Artist’s experiments have concluded much the same thing. A Blog Related to Art finds Zinc White has a cooler and bluer effect on paint mixes with greater transparency and states, “you can more easily make small adjustments to a paint’s lightness without accidently making it too light.” On her blog, Lezley Davidson says, “skin tones are great ideas for Zinc Oxide when you need a white.” Samantha Dasilva makes a comparison of Zinc White and Titanium and concludes Zinc White “slightly effects the value of the color” and is “highly transparent” and “great for glazing.”
With Zinc White, the tinting is mild and won’t affect the basic value of the paint. It is excellent for transparency and glazing, particularly with the effects of skin tones. Zinc White is the best choice for light airy whites and those with a bluer or cooler look. Zinc White won’t give that thick opaque look that Titanium White is well known for. If you don’t want to overpower your work with white, then go for the Zinc. And if not, you can always add it to your First Aid Kit. Along with poison ivy and sunburn, Zinc White is great on that diaper rash you got after wading through the poison ivy to reach that sunny spot you sweltered in all day while painting your fabulous plein air creation. The things we do for art!
Grumbacher demonstrates mixing with Zinc White:
To buy pure zinc oxide pigment go to Amazon
“In order for the light to shine so brightly, the darkness must be present.” Sir Frances Bacon (from the Painter’s Keys)
Mix cinnamon, ginger and chocolate and you will come up with a color very close to Burnt Sienna, (not to be confused with the rock band, Burnt Sienna). However, you may not want to paint with this mixture. For paint, you will need iron oxide and manganese oxide. Then you will have to set it on fire, unless or course, you are looking for the more yellowish Raw Sienna. In that case, leave off the fire.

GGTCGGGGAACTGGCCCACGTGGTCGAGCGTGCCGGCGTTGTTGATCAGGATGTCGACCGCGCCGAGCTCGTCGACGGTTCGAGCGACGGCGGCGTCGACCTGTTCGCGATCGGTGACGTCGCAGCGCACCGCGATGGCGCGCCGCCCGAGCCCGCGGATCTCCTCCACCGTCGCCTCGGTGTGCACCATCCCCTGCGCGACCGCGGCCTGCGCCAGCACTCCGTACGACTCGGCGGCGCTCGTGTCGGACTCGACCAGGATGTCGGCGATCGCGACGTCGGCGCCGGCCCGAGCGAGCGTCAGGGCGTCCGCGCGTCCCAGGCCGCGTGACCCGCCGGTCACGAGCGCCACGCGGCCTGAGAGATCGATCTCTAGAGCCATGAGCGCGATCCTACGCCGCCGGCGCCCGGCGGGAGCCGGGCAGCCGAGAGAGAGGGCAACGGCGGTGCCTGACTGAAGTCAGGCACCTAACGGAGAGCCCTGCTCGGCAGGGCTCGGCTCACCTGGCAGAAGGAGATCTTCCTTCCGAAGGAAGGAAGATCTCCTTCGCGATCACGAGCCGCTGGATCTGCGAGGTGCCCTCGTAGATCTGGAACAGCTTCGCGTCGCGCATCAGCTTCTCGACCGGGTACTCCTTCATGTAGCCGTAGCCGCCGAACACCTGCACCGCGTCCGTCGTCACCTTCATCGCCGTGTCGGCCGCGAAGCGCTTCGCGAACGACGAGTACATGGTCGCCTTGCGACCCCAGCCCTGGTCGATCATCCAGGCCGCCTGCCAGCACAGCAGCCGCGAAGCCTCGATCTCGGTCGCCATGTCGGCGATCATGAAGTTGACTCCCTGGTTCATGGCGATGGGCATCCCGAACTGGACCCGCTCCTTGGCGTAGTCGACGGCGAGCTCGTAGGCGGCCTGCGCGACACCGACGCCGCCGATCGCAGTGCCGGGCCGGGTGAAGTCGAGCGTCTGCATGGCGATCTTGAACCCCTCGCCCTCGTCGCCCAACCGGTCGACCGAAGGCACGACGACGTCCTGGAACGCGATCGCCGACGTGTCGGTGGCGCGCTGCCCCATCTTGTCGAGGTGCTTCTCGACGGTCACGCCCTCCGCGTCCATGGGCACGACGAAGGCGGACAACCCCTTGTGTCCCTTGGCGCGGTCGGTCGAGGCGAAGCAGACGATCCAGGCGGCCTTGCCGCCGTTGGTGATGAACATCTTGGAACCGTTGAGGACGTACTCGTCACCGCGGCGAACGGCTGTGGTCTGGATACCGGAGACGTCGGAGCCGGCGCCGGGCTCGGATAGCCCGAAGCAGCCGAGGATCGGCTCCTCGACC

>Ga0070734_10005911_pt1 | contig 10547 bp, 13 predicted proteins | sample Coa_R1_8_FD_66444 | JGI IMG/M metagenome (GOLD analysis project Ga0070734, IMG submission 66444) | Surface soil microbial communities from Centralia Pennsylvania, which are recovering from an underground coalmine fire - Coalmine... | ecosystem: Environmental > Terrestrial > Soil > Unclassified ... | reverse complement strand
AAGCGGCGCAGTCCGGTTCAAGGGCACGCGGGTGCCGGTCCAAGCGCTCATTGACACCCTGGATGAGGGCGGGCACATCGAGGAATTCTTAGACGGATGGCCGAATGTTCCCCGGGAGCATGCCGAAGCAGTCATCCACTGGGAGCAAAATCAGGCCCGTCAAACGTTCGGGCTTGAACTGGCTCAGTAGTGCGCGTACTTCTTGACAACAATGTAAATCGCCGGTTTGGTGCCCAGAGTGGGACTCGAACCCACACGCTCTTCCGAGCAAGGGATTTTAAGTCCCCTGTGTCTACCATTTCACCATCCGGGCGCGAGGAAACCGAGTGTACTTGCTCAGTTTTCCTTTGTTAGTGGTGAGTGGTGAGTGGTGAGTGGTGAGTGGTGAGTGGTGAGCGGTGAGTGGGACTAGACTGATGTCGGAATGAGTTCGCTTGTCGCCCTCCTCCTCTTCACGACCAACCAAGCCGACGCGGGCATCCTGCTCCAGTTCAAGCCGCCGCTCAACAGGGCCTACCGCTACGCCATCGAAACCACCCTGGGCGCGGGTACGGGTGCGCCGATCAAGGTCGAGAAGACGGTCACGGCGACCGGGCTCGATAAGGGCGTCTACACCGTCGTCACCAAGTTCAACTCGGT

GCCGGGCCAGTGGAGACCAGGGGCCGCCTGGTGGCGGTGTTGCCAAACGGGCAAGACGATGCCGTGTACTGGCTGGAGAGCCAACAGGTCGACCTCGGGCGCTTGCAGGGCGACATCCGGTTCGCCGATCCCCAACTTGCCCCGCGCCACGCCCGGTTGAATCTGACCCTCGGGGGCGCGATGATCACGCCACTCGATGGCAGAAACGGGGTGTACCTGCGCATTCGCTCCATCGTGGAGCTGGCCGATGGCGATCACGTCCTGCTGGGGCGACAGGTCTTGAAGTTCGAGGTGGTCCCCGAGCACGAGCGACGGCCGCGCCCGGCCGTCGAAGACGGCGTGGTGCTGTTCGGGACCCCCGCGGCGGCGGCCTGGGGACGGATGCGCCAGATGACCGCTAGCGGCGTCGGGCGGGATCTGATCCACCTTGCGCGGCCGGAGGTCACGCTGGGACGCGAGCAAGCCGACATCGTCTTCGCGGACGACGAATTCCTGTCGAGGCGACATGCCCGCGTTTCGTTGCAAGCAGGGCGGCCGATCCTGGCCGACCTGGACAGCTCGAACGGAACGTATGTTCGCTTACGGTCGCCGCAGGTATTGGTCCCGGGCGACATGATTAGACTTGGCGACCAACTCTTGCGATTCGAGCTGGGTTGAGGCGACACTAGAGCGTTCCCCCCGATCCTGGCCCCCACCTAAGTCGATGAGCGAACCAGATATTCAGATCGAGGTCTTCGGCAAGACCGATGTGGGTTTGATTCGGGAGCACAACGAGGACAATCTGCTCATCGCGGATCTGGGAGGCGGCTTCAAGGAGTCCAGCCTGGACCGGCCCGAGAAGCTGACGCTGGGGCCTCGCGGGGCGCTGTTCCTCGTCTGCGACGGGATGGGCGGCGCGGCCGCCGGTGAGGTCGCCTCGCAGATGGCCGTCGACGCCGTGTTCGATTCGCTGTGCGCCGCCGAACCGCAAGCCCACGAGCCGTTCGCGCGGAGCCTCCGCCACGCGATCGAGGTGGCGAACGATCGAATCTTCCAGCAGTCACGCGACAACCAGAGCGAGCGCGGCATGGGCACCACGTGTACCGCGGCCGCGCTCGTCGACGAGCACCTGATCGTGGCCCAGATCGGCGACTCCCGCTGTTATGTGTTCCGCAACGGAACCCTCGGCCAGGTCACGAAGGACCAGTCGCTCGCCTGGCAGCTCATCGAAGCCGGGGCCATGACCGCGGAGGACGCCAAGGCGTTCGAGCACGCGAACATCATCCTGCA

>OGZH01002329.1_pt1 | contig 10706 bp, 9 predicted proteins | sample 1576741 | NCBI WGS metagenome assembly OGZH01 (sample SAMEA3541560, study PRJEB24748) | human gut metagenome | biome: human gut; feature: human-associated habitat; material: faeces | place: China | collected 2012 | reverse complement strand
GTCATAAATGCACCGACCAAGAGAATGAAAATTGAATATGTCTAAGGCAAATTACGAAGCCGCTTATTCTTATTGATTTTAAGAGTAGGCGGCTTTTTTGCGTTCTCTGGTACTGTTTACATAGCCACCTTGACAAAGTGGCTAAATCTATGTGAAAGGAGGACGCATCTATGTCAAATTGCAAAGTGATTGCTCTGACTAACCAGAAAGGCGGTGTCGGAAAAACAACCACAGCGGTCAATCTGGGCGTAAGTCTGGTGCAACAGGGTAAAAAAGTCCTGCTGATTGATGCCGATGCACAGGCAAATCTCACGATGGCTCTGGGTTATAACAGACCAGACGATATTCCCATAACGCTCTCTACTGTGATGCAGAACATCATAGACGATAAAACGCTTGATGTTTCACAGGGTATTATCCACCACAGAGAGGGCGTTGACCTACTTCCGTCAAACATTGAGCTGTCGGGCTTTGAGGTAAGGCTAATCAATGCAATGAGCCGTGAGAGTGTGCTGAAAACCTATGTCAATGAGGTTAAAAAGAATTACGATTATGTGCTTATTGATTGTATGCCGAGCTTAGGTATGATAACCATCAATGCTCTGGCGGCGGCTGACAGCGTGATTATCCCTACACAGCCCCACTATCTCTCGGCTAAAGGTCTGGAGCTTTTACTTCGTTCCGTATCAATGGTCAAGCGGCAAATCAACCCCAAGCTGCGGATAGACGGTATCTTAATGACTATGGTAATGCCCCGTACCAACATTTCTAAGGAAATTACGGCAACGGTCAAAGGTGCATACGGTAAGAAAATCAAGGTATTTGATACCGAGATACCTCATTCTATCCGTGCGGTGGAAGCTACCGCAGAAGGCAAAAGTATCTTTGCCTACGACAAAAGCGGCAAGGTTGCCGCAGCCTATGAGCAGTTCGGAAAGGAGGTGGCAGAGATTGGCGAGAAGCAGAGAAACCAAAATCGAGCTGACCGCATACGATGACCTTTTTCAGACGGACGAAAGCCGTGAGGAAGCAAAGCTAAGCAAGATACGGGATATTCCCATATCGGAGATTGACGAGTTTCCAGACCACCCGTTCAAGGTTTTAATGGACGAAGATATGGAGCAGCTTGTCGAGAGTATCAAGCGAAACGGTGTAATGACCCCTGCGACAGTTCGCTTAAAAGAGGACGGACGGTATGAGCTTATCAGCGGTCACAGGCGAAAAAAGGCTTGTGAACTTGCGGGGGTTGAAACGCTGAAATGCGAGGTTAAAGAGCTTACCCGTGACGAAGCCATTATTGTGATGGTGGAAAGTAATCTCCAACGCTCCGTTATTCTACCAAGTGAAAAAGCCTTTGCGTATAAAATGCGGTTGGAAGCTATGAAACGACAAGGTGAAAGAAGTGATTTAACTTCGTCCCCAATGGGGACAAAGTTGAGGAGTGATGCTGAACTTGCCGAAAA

Burnt Sienna is an old paint color dating to early cave paintings.. The rose brown of Burnt Sienna was originally called terra rossa or red earth in accounts from the Renaissance period but later came to be known for the Italian city of Siena where the minerals were first mined. Today it is mined on the islands of Sardinia and Sicily, in the French Ardennes and American Appalachians.
Rembrandt favored Burnt Sienna as is evident in the warm rosy glow so characteristic of his paintings. Burnt Sienna is favored in most Renaissance paintings as well. Caravaggio’s chiaroscuro was likely achieved with the liberal use of Burnt Sienna in the rich deep shadows that became his signature style. Burnt Sienna was a popular paint of many of the old masters and continues its popularity to this day.